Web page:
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Life Is Strange: Before The Storm – Episode 1: Awake

Posted by GG Goblin On September - 13 - 2017

Return to Arcadia Bay in Life Is Strange: Before The Storm – Episode 1: Awake.

Dontnod Entertainment’s Life is Strange was something of a revelation. The episodic adventure game was as much about teenage drama and relationships as it was about missing persons, an apocalyptic storm and time manipulation, and it was incredibly compelling. The narrative-driven adventure showed that there was a very real audience for the more down to earth, everyday decision making that didn’t have to rely on superheroes or zombies. I was late to the Life is Strange party, not even beginning until all of the episodes had been out for a while. But this meant that I was able to binge play through the whole game, playing one episode after another back to back, like the first season of Stranger Things. It left me, like many, yearning for more and I can’t wait for a sequel.


But while waiting for a sequel, which has been confirmed, Dontnod have passed the reigns to developer Deck Nine for a prequel. Life is Strange: Before the Storm will take players into the life of troubled teen Chloe Price before her best friend Max Caulfield returned to Arcadia Bay. This is the Chloe that hasn’t quite reached the level of roughness found in the original Life is Strange, but is well on the way. She is having to deal with the death of her father in a car crash that was revealed in the original game, she is struggling to fit in at Blackwell Academy, and she is obviously lonely.

Even in this very first episode of Before the Storm, which is only running from three episodes unlike the original’s five, it is easy to see the person that Chloe will become, and it is almost comforting to see her well on her way. The obvious downside of being a prequel is that anyone who has already played Life is Strange will already know how Chloe’s character will turn out, and that limits the affect that a player can have through the choices they make. That being said, the choice and consequence mechanics that make games such as this so compelling still remains. Players will find themselves having to make decisions through the course of the story, and some of those decisions have obvious consequences that the player will be able to see, even in this very first episode.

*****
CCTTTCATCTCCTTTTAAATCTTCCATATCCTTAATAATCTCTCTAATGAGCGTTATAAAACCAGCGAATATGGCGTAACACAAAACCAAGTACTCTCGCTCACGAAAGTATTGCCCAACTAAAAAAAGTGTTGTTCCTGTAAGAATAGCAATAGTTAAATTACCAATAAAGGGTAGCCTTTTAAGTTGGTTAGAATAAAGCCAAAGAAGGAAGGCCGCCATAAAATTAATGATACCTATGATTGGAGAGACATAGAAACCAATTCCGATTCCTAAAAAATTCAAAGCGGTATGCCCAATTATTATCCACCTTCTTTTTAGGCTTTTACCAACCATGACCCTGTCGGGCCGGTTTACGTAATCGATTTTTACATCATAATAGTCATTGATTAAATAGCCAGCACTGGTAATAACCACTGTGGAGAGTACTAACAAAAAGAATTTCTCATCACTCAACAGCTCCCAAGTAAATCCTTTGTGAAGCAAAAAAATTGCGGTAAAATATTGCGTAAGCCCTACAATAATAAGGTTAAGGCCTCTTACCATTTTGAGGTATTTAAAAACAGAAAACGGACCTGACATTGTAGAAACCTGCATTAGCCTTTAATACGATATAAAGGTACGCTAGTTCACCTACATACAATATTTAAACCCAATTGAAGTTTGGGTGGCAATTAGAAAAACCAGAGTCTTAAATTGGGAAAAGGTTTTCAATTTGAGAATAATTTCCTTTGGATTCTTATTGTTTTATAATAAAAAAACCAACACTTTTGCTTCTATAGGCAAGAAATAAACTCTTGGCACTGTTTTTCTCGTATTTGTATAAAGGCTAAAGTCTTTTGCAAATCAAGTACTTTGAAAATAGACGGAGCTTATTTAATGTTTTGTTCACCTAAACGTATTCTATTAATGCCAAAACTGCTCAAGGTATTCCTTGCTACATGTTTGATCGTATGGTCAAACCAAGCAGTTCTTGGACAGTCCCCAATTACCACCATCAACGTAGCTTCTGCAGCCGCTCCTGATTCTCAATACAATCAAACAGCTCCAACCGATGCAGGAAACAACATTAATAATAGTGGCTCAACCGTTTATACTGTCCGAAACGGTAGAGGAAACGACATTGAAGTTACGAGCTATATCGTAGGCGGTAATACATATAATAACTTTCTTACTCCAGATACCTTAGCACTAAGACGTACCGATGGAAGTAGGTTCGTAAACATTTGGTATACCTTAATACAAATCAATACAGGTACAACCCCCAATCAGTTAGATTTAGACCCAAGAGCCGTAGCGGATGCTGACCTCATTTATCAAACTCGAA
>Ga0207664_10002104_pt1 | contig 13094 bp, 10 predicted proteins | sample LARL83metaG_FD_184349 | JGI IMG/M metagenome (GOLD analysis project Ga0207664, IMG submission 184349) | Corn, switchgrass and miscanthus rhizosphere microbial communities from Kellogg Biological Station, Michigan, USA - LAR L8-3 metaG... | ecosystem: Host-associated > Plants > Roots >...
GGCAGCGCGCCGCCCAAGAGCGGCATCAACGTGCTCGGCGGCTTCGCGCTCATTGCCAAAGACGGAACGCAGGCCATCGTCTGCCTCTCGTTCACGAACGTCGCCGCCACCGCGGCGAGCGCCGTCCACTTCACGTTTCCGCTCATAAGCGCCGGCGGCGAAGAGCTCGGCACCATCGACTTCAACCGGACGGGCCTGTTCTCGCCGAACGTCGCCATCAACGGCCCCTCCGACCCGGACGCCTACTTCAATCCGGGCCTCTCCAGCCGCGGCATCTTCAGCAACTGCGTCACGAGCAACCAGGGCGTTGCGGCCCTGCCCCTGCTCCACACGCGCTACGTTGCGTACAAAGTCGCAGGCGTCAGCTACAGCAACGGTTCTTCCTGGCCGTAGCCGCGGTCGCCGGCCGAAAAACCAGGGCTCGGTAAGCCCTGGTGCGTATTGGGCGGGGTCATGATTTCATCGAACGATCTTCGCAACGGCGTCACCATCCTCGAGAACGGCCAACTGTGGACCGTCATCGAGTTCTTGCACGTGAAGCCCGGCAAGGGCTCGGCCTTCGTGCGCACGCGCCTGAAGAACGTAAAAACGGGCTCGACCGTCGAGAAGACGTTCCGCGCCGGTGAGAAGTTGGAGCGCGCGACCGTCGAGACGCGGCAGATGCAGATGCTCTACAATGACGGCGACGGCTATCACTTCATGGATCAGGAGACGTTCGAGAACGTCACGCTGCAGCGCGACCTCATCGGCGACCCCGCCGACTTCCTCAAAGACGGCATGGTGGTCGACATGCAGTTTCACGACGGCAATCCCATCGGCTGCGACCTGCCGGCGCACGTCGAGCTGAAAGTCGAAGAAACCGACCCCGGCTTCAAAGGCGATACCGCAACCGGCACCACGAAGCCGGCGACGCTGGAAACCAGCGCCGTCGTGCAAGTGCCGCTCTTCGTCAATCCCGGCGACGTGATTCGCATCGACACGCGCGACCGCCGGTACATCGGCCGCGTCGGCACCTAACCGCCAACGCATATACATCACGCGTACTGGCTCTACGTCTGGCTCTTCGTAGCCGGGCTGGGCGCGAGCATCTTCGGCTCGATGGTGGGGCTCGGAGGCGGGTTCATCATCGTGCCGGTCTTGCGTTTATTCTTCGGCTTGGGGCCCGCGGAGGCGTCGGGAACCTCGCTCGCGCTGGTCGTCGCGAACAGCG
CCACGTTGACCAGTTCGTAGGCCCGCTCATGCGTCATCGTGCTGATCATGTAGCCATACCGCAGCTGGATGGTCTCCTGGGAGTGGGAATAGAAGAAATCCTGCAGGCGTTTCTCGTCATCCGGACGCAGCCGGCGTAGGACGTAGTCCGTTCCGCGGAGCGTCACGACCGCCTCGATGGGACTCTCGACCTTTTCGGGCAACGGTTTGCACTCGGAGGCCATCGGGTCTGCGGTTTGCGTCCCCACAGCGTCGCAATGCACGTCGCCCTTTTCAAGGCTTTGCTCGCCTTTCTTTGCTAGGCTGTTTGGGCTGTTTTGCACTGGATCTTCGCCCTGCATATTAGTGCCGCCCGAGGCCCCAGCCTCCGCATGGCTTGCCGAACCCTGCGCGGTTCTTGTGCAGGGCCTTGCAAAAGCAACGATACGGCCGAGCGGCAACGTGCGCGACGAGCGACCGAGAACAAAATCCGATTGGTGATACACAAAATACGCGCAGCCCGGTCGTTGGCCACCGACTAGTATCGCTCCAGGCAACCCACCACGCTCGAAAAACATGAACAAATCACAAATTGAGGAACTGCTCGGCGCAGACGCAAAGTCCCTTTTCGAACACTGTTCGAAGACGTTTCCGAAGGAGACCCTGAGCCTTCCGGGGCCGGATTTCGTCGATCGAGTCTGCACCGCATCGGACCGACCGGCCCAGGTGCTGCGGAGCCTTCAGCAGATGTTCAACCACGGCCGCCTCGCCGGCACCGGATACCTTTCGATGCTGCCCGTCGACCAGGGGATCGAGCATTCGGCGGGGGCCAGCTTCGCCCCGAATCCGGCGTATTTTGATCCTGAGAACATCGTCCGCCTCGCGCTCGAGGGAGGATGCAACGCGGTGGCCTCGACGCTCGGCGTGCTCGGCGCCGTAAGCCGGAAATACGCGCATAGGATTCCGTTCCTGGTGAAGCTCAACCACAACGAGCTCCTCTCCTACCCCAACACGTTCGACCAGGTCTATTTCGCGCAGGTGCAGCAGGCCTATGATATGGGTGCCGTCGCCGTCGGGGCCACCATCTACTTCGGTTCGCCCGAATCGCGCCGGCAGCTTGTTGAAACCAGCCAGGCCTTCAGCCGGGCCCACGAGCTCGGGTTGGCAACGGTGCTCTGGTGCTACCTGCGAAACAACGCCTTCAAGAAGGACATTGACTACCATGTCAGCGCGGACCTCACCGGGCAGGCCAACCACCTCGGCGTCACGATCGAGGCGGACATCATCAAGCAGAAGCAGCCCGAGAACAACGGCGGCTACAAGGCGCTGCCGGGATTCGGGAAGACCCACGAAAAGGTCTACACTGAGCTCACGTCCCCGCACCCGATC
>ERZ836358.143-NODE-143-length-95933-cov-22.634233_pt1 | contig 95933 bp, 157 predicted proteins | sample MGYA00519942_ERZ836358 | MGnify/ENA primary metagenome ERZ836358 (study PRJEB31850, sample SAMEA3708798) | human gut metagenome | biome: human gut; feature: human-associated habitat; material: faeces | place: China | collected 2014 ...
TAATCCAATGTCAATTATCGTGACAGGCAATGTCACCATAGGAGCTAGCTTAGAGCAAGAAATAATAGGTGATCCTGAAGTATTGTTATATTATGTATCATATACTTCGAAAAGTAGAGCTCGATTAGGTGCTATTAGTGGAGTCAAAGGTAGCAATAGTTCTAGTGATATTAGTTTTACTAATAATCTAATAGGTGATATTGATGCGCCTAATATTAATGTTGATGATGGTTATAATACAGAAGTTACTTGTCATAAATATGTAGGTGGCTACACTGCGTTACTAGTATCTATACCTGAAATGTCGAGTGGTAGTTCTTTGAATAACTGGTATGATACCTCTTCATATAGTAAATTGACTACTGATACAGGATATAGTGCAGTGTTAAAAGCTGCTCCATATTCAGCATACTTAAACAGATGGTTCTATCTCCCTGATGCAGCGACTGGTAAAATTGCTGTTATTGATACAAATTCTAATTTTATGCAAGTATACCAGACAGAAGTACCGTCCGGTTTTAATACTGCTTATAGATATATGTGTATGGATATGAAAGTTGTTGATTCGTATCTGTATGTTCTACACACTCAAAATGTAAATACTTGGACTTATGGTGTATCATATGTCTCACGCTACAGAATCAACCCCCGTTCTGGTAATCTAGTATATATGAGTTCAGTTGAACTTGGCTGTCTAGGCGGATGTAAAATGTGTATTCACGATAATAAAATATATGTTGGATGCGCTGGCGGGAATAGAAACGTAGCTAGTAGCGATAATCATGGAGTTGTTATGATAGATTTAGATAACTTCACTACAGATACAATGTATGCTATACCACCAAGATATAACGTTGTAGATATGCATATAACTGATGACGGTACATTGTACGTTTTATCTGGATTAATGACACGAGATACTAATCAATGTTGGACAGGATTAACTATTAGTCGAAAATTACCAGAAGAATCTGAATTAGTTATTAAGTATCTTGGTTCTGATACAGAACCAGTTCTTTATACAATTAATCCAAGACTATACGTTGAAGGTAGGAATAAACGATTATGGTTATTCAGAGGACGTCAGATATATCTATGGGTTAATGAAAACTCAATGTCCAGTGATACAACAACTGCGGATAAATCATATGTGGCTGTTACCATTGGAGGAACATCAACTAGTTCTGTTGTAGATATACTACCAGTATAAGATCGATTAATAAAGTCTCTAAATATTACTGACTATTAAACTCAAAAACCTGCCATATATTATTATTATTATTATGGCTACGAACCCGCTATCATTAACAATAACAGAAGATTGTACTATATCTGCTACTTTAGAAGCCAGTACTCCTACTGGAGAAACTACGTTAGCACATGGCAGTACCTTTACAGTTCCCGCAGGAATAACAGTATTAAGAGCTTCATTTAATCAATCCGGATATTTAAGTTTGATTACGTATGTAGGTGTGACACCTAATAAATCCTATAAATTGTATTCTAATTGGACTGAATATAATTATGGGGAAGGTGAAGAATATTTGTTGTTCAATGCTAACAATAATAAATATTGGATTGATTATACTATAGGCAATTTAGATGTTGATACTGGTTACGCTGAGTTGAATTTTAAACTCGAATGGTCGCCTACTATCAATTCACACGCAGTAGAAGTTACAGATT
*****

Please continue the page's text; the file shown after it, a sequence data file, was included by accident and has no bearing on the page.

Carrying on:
The other main character in Before the Storm, in the absence of Max, is Rachel Amber. Players of the first game will know that one of the main driving forces was the disappearance of Rachel, who was Chloe’s friend and, according to Chloe, was and awesome person. So here, in Before the Storm, we finally get to meet this almost mythical Rachel and discover the relationship between the two girls.

Rachel is a popular girl, which is why Chloe can’t understand how she has ended up with her as a friend. Again, we know how Rachel’s life will turn out, but being able to put a character to the name, discover at least some of her secrets and find out why Chloe was so enamored with her is well worth the ticket price alone.

This first episode, Alone, moves slowly but feels comfortable. With the absence of Max Caulfield, there is no time manipulation allowing players to change outcomes, and the lack of that gameplay mechanic is quite noticeable. Life is Strange was already light on gameplay and relied more on the narrative experience, which thankfully was brilliant. With Before the Storm losing that gameplay mechanic, Deck Nine have dropped in some new ideas, the most obvious of which are the back talk challenges. In certain situations Chloe gets to basically enter into a game of insults, where the player will have to watch carefully the replies from their opponent before choosing their own appropriate response. It doesn’t really have much bearing on the game, but it is nice in that you can almost see Chloe in training to become the character from the original game.


There are plenty of nice moments in this first episode, such as playing some Dungeons & Dragons with a couple of geeks at school. That playing a game within a game sequence is really quite enjoyable. But really, this whole episode is just nice. It is nice to see the younger Chloe, it is nice to meet Rachel, and it is nice to return to Arcadia Bay. It does end on the sort of cliffhanger that just begs for episode two to be released as soon as possible.

Before the Storm feels more polished than the original game, which makes sense, but still carries the same visual style. The soundtrack is once again excellent, perfectly fitting in with the theme of the game, and is enjoyable to listen to even away from the console.


Life is Strange: Before the Storm – Episode 1: Awake is a welcome return to Arcadia Bay. I miss Max and I miss her time manipulation, but the writing in this first episode of the prequel is a high enough standard to carry the game without any time traveling or supernatural storms. Chloe’s character is younger and not quite as acerbic as we know her character becomes, and it is nice to meet and get to know Rachel, the girl that had such an influence over the first game. The most important thing is that the first episode has left me wanting more. Before the Storm Episode 1 begins to fill the gap while we wait for the sequel to Life is Strange, and has started out what promises to be an emotional journey for fans of the series.




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